Ohio State football head coach Urban Meyer caused a minor stir this week when he had the audacity of voting his team No. 2 in the USA Today Sports Coaches Poll. Regardless of the criticism, he’s right.
Clearly there is still too much football left to be played to say who will be No. 2 on Dec. 8, but here are three reasons why the Buckeyes are No. 2 right now.
Big Ten Is Better at the Top than the ACC
As weak as the Big 10 is perceived to be, it is not as bad as the ACC. This is not a knock on the Florida State. The Seminoles would likely roll through the Big Ten just as the Buckeyes would roll through the ACC. The key is projecting how the other top teams would fare against each other.
If Wisconsin and Michigan State both played Clemson and Miami, the Big Ten would win three of those four games. It might go 4-0.
The Hurricanes were riding on fumes for much of October. The humiliating 41-14 loss to the Seminoles two weeks ago just proved that the Hurricanes were not ready for prime time.
Miami’s best win, a 21-16 win over then-No. 12 Florida in Week 2, is clearly less attractive now considering the Gators' demise in the SEC. The Badgers and Spartans would easily throttle the Hurricanes.
The trickier prediction would be the games against Clemson. The Tigers might pull out one win at home, but going to East Lansing or Madison would be too much. At best, Clemson splits these games.
Anyone arguing that Florida State is a clear No. 2 is blinded by the lopsided wins over Clemson and Miami. Looking back, it is highly possible that both teams were overrated. If we’re going to be critical of Ohio State’s schedule, then Florida State’s schedule deserves some harsh judgment too.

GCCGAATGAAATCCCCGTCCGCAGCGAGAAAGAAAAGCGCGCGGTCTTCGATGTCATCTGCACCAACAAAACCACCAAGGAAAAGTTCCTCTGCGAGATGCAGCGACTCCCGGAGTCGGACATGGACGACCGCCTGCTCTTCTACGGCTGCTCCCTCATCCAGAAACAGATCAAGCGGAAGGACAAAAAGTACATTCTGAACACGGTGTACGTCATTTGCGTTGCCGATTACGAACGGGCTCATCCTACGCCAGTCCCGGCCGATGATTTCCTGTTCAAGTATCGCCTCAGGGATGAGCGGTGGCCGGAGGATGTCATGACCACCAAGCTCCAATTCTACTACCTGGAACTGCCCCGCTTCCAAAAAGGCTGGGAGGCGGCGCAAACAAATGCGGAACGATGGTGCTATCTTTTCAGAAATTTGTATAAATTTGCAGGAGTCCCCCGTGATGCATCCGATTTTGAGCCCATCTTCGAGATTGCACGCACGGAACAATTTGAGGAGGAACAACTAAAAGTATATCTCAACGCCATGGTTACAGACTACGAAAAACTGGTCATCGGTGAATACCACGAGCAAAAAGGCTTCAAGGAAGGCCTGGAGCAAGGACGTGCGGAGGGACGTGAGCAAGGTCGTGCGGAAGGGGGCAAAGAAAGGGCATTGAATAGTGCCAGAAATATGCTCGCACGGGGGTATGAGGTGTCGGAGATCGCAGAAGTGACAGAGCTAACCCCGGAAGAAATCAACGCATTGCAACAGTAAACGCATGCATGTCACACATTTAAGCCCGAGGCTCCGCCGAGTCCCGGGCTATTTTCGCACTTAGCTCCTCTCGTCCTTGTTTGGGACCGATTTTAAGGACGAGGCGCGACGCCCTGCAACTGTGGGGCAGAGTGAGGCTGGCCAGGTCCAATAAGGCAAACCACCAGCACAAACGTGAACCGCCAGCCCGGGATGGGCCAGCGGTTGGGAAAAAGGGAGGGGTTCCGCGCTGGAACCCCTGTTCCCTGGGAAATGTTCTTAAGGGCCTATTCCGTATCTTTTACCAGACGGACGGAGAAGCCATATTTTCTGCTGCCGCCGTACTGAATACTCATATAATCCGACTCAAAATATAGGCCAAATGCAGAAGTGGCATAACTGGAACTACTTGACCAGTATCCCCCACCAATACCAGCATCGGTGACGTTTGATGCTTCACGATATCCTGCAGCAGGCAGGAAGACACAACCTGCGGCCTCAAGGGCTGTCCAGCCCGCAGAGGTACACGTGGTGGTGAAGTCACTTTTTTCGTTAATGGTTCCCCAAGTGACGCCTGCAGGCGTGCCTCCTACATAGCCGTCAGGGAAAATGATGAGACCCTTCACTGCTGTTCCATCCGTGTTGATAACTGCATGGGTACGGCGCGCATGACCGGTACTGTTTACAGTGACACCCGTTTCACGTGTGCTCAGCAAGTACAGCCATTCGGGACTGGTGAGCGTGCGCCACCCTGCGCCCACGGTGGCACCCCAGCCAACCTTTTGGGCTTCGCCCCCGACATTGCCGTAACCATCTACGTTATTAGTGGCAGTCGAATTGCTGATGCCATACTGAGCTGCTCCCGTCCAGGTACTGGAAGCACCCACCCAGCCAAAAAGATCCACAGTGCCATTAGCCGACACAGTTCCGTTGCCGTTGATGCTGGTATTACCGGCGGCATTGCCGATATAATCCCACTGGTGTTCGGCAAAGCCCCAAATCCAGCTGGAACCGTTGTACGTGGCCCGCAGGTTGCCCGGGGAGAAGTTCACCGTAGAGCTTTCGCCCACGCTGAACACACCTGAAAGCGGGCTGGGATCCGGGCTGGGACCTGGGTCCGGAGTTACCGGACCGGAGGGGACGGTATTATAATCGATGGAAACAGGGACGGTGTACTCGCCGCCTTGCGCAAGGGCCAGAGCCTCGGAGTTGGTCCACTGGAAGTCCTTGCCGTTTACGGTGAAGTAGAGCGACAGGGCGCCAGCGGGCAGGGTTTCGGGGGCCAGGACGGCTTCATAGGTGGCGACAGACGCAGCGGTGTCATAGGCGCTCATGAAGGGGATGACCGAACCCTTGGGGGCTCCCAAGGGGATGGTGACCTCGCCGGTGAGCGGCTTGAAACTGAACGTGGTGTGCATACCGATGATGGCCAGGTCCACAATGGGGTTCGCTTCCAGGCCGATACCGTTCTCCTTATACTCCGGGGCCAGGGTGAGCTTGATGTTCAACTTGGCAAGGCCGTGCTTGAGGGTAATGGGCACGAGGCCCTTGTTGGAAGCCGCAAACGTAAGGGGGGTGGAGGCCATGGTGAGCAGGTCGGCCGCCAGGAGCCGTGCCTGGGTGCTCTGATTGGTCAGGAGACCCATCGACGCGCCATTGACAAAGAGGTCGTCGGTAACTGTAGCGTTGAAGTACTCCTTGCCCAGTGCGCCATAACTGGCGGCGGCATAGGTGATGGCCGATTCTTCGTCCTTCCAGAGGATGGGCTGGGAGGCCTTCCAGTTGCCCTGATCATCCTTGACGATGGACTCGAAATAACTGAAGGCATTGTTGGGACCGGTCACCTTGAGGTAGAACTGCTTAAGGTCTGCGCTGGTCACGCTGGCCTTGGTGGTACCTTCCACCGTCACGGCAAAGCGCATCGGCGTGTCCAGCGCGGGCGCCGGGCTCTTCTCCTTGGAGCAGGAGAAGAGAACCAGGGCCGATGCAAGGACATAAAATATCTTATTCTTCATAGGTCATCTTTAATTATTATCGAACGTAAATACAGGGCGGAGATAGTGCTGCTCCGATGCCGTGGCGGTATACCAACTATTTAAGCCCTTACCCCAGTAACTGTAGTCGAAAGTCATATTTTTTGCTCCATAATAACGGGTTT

Big Ten Is Better at the Top than the Big 12
Similar to Ohio State, Baylor is getting a raw deal. What the Bears are doing offensively is astonishing, and coach Art Briles deserves Coach of the Year consideration. The only concern with the Bears is that they play in the Big 12, which is littered with mediocre teams.
Using the same comparison as the ACC, Wisconsin and Michigan State would go a combined 3-1 if they played Oklahoma State and Texas.
The Longhorns were destroyed by BYU and Mississippi and struggled to beat Iowa State and West Virginia. The Badgers and Spartans would beat the Longhorns home or away.
The Cowboys have played well most the year against inferior competition, but their lone loss to West Virginia is difficult to ignore. Like Clemson, Oklahoma State would probably split its games with the Big Ten’s second- and third-best teams.
Baylor has proven it belongs in the discussion, and a good case can be made for the Bears to be ranked No. 2. Unfortunately, the variable being used against the Buckeyes is also a glaring problem for the Bears. Their schedule is just as weak, so the nod tilts in the Buckeyes' favor.
Florida State quarterback Jamesis Winston and Baylor quarterback Bryce Petty are earning the hype this year, but Miller is a more dangerous weapon.
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In terms of passing, Winston has an edge, but he’s played more than Miller, who missed two full games after being injured early in a third. His statistics would still be better than Miller’s even if he had played in all nine games, but not by much.
Ohio State backup quarterback Kenny Guiton threw for 643 yards and 12 touchdowns in relief, so it is fair to say that Miller would have similar numbers if he started these games.
In the running game, Miller owns Winston. Both are elusive in the pocket, but Miller’s ability to extend plays with his feet make him much more difficult to defend than Winston. He is a threat on every down to make a big play with his legs that Winston does not or cannot make.
Miller stacks up favorably against Petty too. Like Winston, Petty is not a real threat to run the ball, giving Miller a clear advantage in that department.
Maybe the most important question to ask is which quarterback would Alabama coach Nick Saban not want to face? Considering the damage that Johnny Manziel did in two games against the Crimson Tide, the obvious choice is Miller.
The bottom line is Ohio State has just as much claim to the No. 2 spot as Florida State and Baylor. Oregon had a legitimate argument, but Stanford put an end to that debate. No one knows how each team would fare against each other.
Sadly, we probably won’t find out either.
The knock against Ohio State all season has been its schedule, but the paths of the Seminoles and Bears paths are far from treacherous. All things considered, the Buckeyes should be No. 2, and Meyer should not apologize for saying so.